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Law, Norms, and the Motherhood/Caretaker Penalty (Catherine T. Albiston - UC Berkeley)

Event Date: 
Monday, March 3, 2014

Catherine Albiston, Professor of Law and Professor of Sociology at UC Berkeley will discuss recent research on the role of law in reducing workplace penalties for mothers and caretakers.  This event is free and open to the public.  Lunch will be provided.  Please RSVP by February 27th to Nicola McCoy ( Humanities Instructional Building (HIB) 135.
12:30-2:00 p.m.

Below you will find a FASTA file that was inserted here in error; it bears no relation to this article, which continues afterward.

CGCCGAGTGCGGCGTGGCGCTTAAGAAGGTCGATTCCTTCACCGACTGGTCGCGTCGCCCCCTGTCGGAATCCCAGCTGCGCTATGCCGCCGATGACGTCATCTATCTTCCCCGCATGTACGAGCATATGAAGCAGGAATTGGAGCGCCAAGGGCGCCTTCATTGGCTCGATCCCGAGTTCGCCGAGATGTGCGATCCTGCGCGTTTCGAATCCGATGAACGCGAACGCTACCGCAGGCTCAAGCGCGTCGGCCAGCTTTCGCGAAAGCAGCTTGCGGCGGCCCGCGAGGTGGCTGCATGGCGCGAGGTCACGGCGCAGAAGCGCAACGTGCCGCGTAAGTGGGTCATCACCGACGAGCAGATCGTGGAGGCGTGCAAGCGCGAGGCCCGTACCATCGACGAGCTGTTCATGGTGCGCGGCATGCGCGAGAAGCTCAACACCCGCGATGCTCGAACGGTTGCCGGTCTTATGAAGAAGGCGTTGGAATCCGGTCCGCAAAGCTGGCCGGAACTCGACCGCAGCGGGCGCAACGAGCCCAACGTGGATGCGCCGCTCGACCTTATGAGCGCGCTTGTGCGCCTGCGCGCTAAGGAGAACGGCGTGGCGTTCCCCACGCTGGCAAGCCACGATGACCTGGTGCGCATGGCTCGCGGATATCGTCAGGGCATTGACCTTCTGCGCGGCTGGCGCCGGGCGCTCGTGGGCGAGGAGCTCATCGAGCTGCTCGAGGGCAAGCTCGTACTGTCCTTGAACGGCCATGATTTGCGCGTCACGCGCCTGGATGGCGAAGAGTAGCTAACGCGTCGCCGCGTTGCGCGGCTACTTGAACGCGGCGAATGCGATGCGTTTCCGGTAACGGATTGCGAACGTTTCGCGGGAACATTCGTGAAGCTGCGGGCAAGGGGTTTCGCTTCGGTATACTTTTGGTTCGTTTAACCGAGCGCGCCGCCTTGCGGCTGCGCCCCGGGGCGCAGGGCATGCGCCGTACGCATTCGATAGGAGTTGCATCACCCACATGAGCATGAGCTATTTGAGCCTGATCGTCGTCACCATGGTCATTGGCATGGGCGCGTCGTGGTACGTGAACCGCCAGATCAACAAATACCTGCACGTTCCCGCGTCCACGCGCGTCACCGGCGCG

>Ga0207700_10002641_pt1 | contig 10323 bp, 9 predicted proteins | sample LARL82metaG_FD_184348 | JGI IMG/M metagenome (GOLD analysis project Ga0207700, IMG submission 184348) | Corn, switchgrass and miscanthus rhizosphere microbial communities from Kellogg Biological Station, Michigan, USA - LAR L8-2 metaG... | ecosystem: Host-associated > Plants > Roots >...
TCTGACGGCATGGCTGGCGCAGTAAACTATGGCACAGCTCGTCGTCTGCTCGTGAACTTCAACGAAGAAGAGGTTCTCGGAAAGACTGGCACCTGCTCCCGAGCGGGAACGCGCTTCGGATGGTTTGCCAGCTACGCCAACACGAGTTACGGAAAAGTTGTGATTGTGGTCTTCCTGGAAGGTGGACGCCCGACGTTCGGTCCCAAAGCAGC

A substantial body of empirical research finds that mothers and caretakers experience significant workplace penalties, including negative evaluations, lower pay, and reduced prospects for promotion. Can law reduce these workplace penalties for mothers and caretakers? We present recent theoretical developments and research that uncover the social psychological mechanisms producing these disadvantages. We then discuss our theory and the results of an experimental laboratory study that show how laws prohibiting discrimination against workers who take family leave can eliminate these biases. Drawing on theories from law and society scholars, we contend that law affects society not only through punitive sanctions but also by changing moral judgments. This argument is confirmed by our finding that when the FMLA was made salient to evaluators, the law eliminated not only wage and promotion penalties for mothers and caretakers, but also negative normative judgments of these workers. In contrast, voluntary organizational policies made salient in the same manner produced mixed results, and in some instances increased discriminatory evaluations. These findings indicate that law can mitigate workplace penalties by changing normative judgments about mothers and caretakers, and that the law is more effective than voluntary policies in counteracting the disadvantages that caretakers experience.